Monday, December 31, 2007

The Morals of a Weasel

Thanks to RIAA general council and, at the time, Penn State Trustee Barry Robinson, Graham took an early interest in illegal file sharing as the first co-chairman of the Joint Committee of Higher Education and Entertainment Communities. Graham saw, or at least portrayed, P2P file sharing as moral issue.
Yet despite these educational efforts, despite our compliance with DMCA, and despite our technical interventions, it is probably fair to say that thousands of our students illegally download some amount of copyrighted material. They are typical of college students nationally in this regard and are party to a practice that is morally wrong, is damaging to the entertainment industry, and is inconsistent with the values of honesty and integrity that students more typically profess.
One of Graham's last acts before relinquishing his co-chairmanship was to lend his name and visage to an hilarious RIAA scare-video.

What Graham didn't see as morally questionable was the bullying of students by the RIAA which has threaten numerous lawsuits against students that they have identified as illegally downloading music, but has only taken one suit to trial. The obvious moral position for Graham would have been to stand up early to the RIAA thugs, but he would rather stand by his crony on the BOT than do the right thing.

Now the RIAA has made a move that only the most obtuse would fail to see as thuggish act.

...[H]ardly a month goes by without a news release from the industry's lobby, the Recording Industry Association of America, touting a new wave of letters to college students and others demanding a settlement payment and threatening a legal battle.

Now, in an unusual case in which an Arizona recipient of an RIAA letter has fought back in court rather than write a check to avoid hefty legal fees, the industry is taking its argument against music sharing one step further: In legal documents in its federal case against Jeffrey Howell, a Scottsdale, Ariz., man who kept a collection of about 2,000 music recordings on his personal computer, the industry maintains that it is illegal for someone who has legally purchased a CD to transfer that music into his computer.

It is now time to get Congress to act. The DMCA must be revised to stop this sort of behavior on the part of the RIAA.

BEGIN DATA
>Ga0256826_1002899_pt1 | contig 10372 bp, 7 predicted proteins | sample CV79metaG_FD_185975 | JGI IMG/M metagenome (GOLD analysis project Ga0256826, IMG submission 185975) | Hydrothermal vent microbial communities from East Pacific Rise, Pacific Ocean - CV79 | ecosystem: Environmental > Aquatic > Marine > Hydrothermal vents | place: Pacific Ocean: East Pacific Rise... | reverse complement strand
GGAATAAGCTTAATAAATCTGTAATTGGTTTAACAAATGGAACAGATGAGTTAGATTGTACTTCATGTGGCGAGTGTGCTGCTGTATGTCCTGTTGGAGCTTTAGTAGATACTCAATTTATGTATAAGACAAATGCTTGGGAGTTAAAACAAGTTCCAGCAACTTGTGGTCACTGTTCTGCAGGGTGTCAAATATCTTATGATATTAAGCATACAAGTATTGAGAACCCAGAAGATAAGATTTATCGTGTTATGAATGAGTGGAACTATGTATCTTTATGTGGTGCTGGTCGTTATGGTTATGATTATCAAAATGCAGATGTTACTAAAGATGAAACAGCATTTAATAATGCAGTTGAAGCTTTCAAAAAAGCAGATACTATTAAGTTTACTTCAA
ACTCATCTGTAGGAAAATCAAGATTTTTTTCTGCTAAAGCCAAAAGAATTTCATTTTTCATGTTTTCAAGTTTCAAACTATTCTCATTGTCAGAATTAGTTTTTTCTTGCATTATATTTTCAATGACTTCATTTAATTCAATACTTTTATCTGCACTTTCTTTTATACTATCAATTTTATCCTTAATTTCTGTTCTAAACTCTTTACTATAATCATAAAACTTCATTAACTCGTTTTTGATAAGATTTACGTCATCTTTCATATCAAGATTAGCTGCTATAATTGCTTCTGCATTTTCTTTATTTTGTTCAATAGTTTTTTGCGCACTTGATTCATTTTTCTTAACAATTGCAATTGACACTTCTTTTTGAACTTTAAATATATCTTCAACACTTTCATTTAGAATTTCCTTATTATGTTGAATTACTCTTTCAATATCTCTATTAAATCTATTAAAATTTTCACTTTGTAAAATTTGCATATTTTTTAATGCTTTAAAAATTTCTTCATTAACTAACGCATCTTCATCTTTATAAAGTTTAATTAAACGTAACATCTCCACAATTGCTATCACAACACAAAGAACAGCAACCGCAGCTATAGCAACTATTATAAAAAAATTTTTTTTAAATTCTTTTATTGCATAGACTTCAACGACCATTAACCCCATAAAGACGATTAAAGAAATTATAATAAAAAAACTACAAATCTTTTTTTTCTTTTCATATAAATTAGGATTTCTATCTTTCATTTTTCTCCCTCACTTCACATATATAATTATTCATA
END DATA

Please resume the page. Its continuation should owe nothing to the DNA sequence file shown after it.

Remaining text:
Oh and now Graham might even see this way. He has signed a letter concerning another matter with respect to the RIAA.
This entertainment industry proposal which may be under consideration by the House Education and Labor Committee would establish the Secretary of Education as an agent of the entertainment industry by requiring the Secretary annually to create a list of the 25 colleges and universities with the highest levels of unauthorized peer-to-peer (P2P) file sharing, based on data supplied by the industry. The list of the top 25 violators provides no logical basis for initiating federal action. It does not reflect a universal census of violations, nor even an appropriately designed random sample of violations. Rather,
the entertainment industry gets to decide who is a "violator." The entertainment industry assuredly would make these choices to maximize the political and deterrent impact, but the fact remains that the 25 colleges or universities so identified would be designated by the entertainment industry. The Secretary would be required, under the language of the proposal, to act on the entertainment industry's information and direction. This clearly is an inappropriate role for a Cabinet officer of the Federal government.
As we all should know, if you don't stop a bully before he gets you in his sights he'll eventually come after you. But for Graham this was never really about moralityor doing the right thing. It was about looking out for his narrow self-interest. When that interest called for him to side with the RIAA, he willing did. Now it calls for him to oppose the RIAA and he has. This is the essence of the character of Graham: high rhetoric and weaselly actions.

1 comment:

Gavin said...

Love the video.